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Just as in the language of the Malays it is possible by analysis to pick out words of Sanskrit and Arabic origin from amongst the main body of genuinely native words, so in their folklore one finds Hindu, Buddhist, and Muhammadan ideas overlying a mass of apparently original Malay notions. have been other perquisites as well as 6 Others are titah (commands) ; those mentioned, e.g. not suffered to ascend beyond the base of the chin.
PREFACE xiii These various elements of their folklore are, how- ever, now so thoroughly mixed up together that it is often almost impossible to disentangle them. rhinoceros' horns patek (slave) ; mtrka or murka (wrath) ; (suml/u badak) and bezoar stones karnia or kumia (favour) ; and nlgrah \guliga). as high as your forehead, bending for- 4 Touching hands is done with both ward somewhat while doing so. If you touch hands 8 Cliff., Stud, in Brown Humanity, with a man who is somewhat your p. In saluting a real Raja, the hands are carried higher and higher, according to the prince's rank, until, for the Sultan, the tips of the thumbs are on a level with the forehead.
No systematic attempt has been made to do so in this book, although here and there an indication of the origin of some particular myth will be found ; but a complete analysis (if possible at all) would have necessitated, as a preliminary investigation, a much deeper study of Hindu and Muhammadan mythology than it has been found practicable to engage in. or anugrah (permission) ; the penalty of 36 MAN AND THE UNIVERSE CHAP. Little details such as these are of immense importance in the eyes of the Malays, and not without reason, seeing that in an Independent Native State many a man has come by his death for carelessness in their observance." l In the king's audience hall the formal saluta- tions are performed in a sitting posture, and in this case, too, the greatest attention is paid to the height to which the hands are raised.
In order, however, to give a clear notion of the relation which the beliefs and practices that are here recorded bear to the official religion of the people, it is necessary to state that the Malays of the Penin- sula are Sunni Muhammadans of the school of Shafi'i, and that nothing, theoretically speaking, could be more correct and orthodox (from the point of view of Islam) than the belief which they profess. dropped, and he receives the title of " Marhum," the late or "deceased," with the addition of an expression alluding to some prominent fact in his life, or occasion- ally to the place of his decease. The chief twice makes salutation in a sitting posture as he advances, and at the third advance bends over the Sultan's hands, two more salutations being made on his way back to his place. ii INFRINGEMENT OF ROYAL TABOOS 39 buffaloes, decorated after the royal fashion, which were presented to him as wedding gifts in his daughter's honour.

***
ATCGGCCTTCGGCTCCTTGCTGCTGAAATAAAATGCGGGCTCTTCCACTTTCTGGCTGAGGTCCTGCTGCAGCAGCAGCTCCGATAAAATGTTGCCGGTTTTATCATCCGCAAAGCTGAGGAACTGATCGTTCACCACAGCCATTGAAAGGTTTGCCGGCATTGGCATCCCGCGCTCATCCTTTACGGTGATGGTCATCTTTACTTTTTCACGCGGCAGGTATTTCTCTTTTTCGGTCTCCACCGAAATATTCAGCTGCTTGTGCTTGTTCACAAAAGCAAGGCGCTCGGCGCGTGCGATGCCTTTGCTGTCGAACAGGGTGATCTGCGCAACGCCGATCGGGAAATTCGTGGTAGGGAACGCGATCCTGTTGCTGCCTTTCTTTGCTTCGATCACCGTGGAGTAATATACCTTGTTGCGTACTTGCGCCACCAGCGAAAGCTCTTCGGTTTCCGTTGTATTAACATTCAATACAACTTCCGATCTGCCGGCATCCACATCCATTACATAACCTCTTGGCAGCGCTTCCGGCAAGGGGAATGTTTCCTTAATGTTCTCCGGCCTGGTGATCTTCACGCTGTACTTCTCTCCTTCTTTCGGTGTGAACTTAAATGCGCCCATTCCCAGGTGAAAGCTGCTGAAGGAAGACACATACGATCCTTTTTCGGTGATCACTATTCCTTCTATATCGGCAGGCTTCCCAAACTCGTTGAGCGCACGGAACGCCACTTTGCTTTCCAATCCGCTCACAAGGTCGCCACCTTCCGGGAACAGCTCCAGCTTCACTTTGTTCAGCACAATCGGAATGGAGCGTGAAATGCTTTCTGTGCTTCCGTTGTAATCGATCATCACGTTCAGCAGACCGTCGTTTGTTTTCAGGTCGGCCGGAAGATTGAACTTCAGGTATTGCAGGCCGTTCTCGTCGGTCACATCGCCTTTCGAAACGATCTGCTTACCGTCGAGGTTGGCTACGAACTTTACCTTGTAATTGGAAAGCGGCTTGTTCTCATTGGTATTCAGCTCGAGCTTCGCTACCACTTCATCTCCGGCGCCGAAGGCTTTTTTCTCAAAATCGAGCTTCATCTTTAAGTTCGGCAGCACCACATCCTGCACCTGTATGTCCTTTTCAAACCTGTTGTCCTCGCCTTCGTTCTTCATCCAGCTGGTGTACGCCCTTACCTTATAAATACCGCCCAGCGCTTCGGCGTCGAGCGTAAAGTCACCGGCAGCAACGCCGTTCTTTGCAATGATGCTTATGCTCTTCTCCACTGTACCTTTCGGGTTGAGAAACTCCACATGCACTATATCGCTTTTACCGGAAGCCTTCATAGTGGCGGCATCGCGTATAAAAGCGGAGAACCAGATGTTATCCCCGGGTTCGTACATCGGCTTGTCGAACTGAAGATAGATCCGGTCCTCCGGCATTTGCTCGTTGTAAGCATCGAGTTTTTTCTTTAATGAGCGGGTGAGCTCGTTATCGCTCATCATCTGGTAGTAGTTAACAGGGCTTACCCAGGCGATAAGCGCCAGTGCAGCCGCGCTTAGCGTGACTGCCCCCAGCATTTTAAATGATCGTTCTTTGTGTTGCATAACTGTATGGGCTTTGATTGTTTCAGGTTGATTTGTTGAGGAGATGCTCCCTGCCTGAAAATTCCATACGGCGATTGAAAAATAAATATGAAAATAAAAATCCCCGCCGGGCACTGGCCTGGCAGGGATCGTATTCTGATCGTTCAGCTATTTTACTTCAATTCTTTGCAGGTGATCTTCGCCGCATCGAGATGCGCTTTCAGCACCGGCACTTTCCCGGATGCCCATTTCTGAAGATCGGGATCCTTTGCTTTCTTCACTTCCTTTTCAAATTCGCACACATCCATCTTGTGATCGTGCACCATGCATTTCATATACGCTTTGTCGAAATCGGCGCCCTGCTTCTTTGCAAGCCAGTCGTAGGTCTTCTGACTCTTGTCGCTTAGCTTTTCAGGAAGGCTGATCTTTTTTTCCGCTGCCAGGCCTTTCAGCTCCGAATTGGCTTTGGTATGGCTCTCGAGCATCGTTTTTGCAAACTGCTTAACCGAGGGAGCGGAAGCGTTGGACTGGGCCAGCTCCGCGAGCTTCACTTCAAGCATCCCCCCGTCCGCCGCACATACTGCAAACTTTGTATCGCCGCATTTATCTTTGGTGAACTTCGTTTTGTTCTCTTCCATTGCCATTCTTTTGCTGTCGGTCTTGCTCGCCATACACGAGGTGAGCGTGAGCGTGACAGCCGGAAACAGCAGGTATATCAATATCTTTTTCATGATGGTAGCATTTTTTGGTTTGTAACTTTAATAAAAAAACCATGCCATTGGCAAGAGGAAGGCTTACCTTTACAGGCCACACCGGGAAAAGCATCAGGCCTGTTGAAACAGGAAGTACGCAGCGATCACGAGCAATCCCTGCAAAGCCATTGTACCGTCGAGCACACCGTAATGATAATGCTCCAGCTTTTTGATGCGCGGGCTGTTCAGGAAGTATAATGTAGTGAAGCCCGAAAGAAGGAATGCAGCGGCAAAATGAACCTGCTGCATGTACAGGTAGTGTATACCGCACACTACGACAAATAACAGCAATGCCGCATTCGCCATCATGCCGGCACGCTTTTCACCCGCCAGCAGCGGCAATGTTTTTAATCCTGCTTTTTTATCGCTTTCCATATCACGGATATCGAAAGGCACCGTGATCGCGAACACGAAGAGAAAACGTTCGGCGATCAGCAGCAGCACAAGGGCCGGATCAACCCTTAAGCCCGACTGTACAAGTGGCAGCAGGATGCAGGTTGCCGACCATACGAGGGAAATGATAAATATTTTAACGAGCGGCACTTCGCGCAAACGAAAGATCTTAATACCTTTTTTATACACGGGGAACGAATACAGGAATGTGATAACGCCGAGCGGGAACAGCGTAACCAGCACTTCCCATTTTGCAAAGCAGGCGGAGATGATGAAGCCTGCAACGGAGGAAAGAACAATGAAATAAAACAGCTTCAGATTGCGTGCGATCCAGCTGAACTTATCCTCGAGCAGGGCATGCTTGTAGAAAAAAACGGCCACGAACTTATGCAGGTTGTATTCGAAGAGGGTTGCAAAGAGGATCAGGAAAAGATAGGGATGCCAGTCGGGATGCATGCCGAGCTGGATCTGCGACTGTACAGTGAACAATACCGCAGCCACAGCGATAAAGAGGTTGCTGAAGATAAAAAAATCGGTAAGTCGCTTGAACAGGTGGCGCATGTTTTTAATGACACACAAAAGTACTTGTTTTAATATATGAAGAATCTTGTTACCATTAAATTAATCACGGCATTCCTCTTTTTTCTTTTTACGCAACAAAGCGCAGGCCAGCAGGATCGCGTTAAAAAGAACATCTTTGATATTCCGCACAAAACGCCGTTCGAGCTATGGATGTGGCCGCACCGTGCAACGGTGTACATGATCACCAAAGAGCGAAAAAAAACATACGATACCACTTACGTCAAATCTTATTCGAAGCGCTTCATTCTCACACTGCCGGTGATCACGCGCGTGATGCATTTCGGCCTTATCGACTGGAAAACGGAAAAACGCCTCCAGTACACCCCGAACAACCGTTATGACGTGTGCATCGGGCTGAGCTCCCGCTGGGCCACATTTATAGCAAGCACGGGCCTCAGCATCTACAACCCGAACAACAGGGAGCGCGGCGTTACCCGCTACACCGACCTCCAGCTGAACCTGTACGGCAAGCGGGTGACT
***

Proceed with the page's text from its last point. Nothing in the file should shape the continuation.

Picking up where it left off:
I remember my old friend and former teacher, Wan viii PREFACE 'Abdullah, a Singapore Malay of Trengganu extrac- tion and Arab descent, a devout and learned Muham- madan and a most charming man, objecting to them on the grounds, first, that they were useless, and, secondly, which, as he emphatically declared, was far worse, that they were perilous to the soul's health.
It is true that Malay notions on these subjects are under- going a process of disintegration, the rapidity of which has been considerably increased by contact with European civilisation, but, such as they are, these ideas still form a great factor in the life of the mass of the people.
It may, however, be desirable to point out that the complexity of Malay folklore is to be attributed in part to its singularly mixed character.